School staff paying for resources to plug funding gap

By agency reporter
September 23, 2017

Virtually all school staff in England are paying for school resources from their own pockets to plug the funding gap, according to a joint survey by the National Education Union and the TES.

The survey of just over 1,800 school staff in England, carried out in August and September, revealed that 94 per cent paid for classroom resources or equipment from their own pocket in the last school year, with a third (33 per cent) saying they spent more last year than in previous years. Nearly two-thirds (61 per cent) said they did so because their school did not have enough funds.

Over a quarter (26 per cent) of them spent between £101 and £500 of their own money on school resources last year and nearly a third (31 per cent) between £51 and £100. Seven in ten (73 per cent) said they paid for stationery, nearly six in ten (58 per cent) said they bought books and four in ten (43 per cent) bought art materials.

Nearly four in ten (39 per cent) respondents said their school asked parents for money to help with school funding last year. Two-thirds (68 per cent) said their school asked parents to pay to attend school concerts and sports events, over a fifth (22 per cent) said school had asked parents to pay for books, with similar numbers asking parents to pay for design technology (22 per cent) and art materials (21 per cent).

Dr Mary Bousted, Joint General Secretary of the National Education Union, said, “Staff have always been willing to spend some of their own money for the odd item such as prizes for children, but the funding cuts are digging deep. This is making it hard for schools to manage without being subsidised by staff and parents. Parents should not be expected to pay for their children’s education or risk their children missing out on school trips or seeing them perform in school sports if they cannot afford to pay. And it is wrong to rely on the good will of staff, who have seen their own pay fall over the past ten years, to meet the shortfall. The Government needs to fund schools adequately so children can enjoy a full curriculum in properly resourced schools.”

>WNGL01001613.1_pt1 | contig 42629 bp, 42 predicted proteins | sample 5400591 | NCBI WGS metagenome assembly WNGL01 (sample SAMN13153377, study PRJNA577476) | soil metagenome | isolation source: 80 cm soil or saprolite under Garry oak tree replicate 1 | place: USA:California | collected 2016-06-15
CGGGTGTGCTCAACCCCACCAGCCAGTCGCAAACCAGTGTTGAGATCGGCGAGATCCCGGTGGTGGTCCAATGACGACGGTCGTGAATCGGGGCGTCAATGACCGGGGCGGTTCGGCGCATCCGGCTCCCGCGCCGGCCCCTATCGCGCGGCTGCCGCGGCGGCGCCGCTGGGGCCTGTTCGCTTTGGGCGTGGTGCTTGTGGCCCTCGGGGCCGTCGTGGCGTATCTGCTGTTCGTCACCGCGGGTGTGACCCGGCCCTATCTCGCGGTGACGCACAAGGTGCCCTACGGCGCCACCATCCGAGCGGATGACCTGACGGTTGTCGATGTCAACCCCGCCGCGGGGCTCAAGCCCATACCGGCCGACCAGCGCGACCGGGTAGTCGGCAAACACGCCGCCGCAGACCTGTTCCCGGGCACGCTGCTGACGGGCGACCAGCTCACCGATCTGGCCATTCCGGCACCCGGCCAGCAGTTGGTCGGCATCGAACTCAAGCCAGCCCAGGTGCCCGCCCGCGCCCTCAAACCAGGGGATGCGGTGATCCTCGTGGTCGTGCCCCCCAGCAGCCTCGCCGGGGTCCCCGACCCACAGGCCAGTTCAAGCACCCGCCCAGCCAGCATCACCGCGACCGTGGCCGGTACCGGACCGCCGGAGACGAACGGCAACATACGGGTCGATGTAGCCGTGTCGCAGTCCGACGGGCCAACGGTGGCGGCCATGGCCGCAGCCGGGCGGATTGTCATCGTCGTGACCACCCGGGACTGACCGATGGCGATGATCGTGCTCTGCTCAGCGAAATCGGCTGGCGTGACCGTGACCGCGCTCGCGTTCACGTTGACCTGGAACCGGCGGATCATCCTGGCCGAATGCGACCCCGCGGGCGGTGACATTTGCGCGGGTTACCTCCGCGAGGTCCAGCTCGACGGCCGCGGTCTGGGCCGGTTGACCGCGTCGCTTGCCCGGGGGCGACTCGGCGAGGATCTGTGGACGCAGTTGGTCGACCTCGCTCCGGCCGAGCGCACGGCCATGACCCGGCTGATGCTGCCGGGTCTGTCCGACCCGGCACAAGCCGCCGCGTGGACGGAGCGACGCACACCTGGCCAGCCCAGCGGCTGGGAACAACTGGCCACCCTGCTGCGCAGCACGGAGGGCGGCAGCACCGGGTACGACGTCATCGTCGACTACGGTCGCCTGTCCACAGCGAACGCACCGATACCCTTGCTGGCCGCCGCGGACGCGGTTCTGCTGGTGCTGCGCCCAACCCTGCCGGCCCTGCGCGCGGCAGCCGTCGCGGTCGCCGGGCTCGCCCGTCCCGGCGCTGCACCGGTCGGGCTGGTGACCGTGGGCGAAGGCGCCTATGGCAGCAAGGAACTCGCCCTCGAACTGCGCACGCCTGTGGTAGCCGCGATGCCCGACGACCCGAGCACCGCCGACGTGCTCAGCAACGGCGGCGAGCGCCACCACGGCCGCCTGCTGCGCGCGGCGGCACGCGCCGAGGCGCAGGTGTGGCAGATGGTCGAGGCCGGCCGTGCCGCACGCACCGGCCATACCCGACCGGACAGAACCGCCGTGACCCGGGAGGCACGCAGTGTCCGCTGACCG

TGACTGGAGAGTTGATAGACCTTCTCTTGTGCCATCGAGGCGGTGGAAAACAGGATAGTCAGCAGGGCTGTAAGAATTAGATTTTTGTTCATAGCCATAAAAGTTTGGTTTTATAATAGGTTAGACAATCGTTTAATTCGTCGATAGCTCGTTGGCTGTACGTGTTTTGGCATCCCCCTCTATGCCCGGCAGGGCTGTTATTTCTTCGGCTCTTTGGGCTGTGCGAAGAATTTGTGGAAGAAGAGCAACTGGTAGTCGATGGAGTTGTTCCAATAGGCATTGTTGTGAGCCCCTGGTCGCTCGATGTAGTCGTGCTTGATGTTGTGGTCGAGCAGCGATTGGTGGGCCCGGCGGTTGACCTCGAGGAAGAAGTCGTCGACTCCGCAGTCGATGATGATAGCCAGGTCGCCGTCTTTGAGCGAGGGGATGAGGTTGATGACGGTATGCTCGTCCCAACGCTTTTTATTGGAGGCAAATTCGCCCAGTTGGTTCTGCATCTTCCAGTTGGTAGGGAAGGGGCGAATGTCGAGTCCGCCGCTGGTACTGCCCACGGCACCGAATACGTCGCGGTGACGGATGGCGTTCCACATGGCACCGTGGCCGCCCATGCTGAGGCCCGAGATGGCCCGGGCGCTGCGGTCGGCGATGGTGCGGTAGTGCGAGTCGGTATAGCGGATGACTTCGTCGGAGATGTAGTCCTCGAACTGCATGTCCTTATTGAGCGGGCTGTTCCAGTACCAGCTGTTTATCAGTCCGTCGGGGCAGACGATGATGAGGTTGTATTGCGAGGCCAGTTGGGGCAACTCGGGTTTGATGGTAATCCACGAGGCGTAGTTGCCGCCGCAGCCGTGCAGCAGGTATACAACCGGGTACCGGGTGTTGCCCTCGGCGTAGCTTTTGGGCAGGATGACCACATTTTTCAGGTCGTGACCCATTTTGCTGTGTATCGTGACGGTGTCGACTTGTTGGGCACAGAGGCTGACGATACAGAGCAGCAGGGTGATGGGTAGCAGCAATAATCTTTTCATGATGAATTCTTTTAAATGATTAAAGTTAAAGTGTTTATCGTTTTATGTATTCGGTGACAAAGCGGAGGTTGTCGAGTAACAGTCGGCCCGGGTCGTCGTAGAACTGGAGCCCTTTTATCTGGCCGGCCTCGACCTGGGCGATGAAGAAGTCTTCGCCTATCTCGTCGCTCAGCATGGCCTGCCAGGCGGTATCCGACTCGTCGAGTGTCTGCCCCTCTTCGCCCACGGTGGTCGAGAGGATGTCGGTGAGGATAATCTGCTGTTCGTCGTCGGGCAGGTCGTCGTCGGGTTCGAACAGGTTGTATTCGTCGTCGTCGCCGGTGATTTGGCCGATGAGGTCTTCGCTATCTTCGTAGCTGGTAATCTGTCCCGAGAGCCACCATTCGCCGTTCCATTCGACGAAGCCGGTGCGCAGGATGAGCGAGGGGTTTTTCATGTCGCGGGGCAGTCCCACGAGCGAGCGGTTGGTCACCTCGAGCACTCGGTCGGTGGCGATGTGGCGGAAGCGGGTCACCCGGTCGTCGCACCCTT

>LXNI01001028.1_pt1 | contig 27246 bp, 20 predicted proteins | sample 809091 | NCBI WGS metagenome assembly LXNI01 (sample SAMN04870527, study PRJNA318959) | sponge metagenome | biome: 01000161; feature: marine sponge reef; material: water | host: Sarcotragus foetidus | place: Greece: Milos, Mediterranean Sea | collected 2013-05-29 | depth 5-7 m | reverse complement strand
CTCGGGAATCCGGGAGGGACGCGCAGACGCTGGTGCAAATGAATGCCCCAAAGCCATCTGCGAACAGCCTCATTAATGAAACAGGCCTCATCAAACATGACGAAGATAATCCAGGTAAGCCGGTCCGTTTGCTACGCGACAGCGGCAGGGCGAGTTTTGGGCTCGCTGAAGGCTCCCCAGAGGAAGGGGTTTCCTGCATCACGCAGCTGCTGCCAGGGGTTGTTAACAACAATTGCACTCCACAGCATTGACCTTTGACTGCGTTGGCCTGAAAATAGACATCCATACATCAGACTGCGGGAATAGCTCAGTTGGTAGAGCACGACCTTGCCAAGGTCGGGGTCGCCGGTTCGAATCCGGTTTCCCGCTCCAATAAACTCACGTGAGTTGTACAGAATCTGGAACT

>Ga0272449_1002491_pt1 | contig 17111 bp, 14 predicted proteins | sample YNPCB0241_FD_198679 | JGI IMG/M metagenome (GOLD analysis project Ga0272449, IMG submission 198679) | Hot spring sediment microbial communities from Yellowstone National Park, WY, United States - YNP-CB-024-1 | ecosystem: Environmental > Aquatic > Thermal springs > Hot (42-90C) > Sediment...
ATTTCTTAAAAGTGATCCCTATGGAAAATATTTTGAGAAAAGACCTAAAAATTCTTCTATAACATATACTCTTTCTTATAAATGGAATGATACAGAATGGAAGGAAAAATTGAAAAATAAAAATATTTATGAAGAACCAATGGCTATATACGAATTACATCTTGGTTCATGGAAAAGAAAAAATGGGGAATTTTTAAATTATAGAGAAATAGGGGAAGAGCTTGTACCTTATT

The Head of English in a south coast secondary school, experiencing big cuts, said, “We are being asked to pay for paper towels to dry hands and wipe up spillages. We are also increasingly bringing in our own computers as there is no money to update the aged machines in the school. We look back with nostalgia on the days when the school provided tea, coffee and even food before parents' evenings and when we had cutting edge technology in our classrooms.”

A teacher in a secondary school said, “Just fed up of having to buy pens, pencils, protractors, and at least 10 sets of scientific calculators. This year I even had to buy text books.”

A head of department in a secondary school said, “I buy the green pens, board cloths and plastic wallets for the department as we don't have enough money in the budget. I have had to buy food for students staying for coursework and revision sessions and equipment for activities days.”

A primary teacher said, “There is a constant shortage and rationing of paper and laminating sheets and it’s just simpler to buy your own than fight for basics. Our school has no money, so there’s no point asking for reimbursement for displays or classroom expenditure.”

A head of department in a secondary school said, “We have recently been asked to ‘buy back’ our laptops as the lease had expired and there were no funds. Teachers had access to computers for registration reports, but had to provide their own for online work or preparing work.”

A member of the leadership team in a primary school said, “Previously we have not asked parents for donations to supplement school funding but we will be this year. I think we are asking for a donation of £5 per family each term.”

A teacher in a primary school said, “The school couldn't subsidise school trips so parents were asked to pay. It was made clear that they should be paying even though the fact that it is voluntary was mentioned, it was not emphasised enough.”

* National Education Union https://neu.org.uk/

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